The Social Work Department is made up of social workers who work in a variety of settings throughout Nationwide Children’s. They work on inpatient units, in outpatient care areas, Emergency Departments and Urgent Cares, Behavioral Health and in the Primary Care network throughout central Ohio.
Our social workers are leaders in making sure our patients and families get the help they need, when they need it, from the best resources available. As members of the health care team at Nationwide Children's, our social workers promote wellness through prevention, care and recovery. They are skilled in identifying strengths and needs while also providing advocacy, emotional support and linkage to community resources.
- There are more than 125 social workers in the department with 24/7 coverage in the Emergency Department.
- Social workers are part of the medical homes in the Primary Care Network at over 10 locations in diverse communities across Franklin County.
- Social workers provide program coordination and leadership in several service lines including the Sickle Cell program, Hemophilia and other bleeding disorders, Disorders of Sexual Development, Cerebral Palsy, Diabetes, Cystic Fibrosis, Gastroenterology, Plastics & Craniofacial, Epilepsy, the Heart Center, Neonatology and more.
- Our medical social workers are leaders in the field. They contribute to the national discussion on the role of social work in health care through local and national conference presentations, publications and board appointments.
How do medical social workers help patients and families at Nationwide Children's?
- Support patients and families through acute stress and adjustment to illness and injury
- Support and promote resilience in patients and families with grief and loss
- Support and promote efficacy of patients and families
- Connect to and advocate for resources within the community
- Assist with safety planning and crisis intervention
- Connect patients to other families and support systems facilitated by social workers
Check out these stories from some of our social workers and their careers at Nationwide Children’s:
Ming, Social Worker, Endocrinology
“Poverty was definitely a big part of my mind when I was thinking about going into social work. Definitely equality. Breaking down barriers. I was influenced personally, too. I was born in Hong Kong and became a citizen after I moved to America when I was two years old. My parents were very sacrificial. They wanted an opportunity for my sister and I to have a better education. And actually they weren’t really planning to come to America. A family member whom had already immigrated guided them to give it a try. They did a test drive and thought, if the children can adjust, we’ll stay. Otherwise we’ll book it back to Hong Kong. We stayed.”
Bethanie, Social Worker, THRIVE Program
“I am the social worker and program coordinator for the THRIVE Program. We see patients who have a difference of sex development or the intersex population and we also see kiddos who have gender concerns. One of my biggest roles is eduction and support. It’s very sensitive and a lot of it’s not really common, or people are not very familiar with it. Watching families and patients grow and get over the initial stigma that they feel with these conditions and feeling like they can actually talk about what’s going on with their child - watching the fear that is initially there dissipate over time - that’s really nice to see. If you would have asked me a few years ago before I was in this program, I would have said that I thought I was pretty sensitive to being gender neutral and the way I address individuals as far as trying to be inclusive. But this position has definitely made me better and made me more aware. And it has made me more willing to step up to bat for my patients as an advocate.”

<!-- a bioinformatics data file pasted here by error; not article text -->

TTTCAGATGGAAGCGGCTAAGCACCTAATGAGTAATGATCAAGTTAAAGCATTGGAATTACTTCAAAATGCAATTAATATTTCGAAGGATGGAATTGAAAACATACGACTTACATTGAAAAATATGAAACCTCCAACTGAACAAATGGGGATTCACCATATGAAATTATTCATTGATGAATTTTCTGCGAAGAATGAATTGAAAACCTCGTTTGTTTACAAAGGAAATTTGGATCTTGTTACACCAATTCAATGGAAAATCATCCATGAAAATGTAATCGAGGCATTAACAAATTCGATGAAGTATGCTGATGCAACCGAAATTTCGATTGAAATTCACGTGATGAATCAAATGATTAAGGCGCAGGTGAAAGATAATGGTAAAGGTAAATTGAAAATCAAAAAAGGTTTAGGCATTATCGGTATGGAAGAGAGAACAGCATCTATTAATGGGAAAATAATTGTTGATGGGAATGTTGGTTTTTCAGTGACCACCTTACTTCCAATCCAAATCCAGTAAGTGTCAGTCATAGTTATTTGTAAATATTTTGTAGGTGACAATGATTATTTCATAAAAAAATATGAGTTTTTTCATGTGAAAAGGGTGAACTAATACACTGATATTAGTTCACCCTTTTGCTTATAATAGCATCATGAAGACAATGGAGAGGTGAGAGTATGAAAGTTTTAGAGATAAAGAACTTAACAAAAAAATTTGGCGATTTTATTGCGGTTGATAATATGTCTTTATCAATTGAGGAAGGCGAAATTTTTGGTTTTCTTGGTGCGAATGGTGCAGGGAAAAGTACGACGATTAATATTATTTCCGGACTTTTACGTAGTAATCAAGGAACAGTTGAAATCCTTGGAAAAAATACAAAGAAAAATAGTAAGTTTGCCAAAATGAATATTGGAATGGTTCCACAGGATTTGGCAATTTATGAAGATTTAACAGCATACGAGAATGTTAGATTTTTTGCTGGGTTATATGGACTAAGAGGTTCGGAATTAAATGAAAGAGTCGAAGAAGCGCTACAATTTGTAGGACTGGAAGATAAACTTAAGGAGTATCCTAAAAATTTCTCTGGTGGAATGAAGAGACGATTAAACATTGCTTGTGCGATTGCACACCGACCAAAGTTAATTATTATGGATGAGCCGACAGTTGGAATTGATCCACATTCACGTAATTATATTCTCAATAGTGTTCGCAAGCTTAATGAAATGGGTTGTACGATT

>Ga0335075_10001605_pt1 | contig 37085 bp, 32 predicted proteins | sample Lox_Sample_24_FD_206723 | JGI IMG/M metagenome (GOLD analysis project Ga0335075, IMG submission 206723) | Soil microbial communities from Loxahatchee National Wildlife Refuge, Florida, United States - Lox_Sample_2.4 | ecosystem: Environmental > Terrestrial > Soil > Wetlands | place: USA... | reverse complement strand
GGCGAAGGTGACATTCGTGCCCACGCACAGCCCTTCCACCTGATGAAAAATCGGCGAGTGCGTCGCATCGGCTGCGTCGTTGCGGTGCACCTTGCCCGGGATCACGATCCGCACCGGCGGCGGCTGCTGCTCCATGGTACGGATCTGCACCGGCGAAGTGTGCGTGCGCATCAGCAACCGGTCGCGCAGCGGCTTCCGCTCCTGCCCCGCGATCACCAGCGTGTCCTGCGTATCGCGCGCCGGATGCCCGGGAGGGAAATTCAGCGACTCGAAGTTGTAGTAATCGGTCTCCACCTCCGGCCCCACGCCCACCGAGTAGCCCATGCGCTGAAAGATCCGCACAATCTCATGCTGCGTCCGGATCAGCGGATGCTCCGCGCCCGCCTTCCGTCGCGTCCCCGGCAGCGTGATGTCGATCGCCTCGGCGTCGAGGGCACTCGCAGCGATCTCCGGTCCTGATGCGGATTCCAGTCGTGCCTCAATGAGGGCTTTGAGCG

Jacy, Social Worker, Epilepsy Program
“I never expected to be a medical social worker. I wanted to be a teacher for a while, then I wanted to be a lawyer. I changed my mind because I feel like to be a lawyer, you have to be competitive and a little aggressive, and that’s not me. So I chose this and I’m happy with it. I help to support families who are managing a diagnosis of epilepsy. A child who is having seizures day in and day out - that’s not a life that most people expect for themselves. And a lot of people don’t know just how common epilepsy is. 1 in 26 people in their lifetime will have epilepsy and it looks different for everyone. Many people think that epilepsy is debilitating and that someone who has seizures can’t function the same way as someone who doesn’t. And that’s not true. We encourage our families to have their child continue doing the same things that any other child would be able to do. They have to take their medicine every day and take certain precautions, but they can be a normal kid.”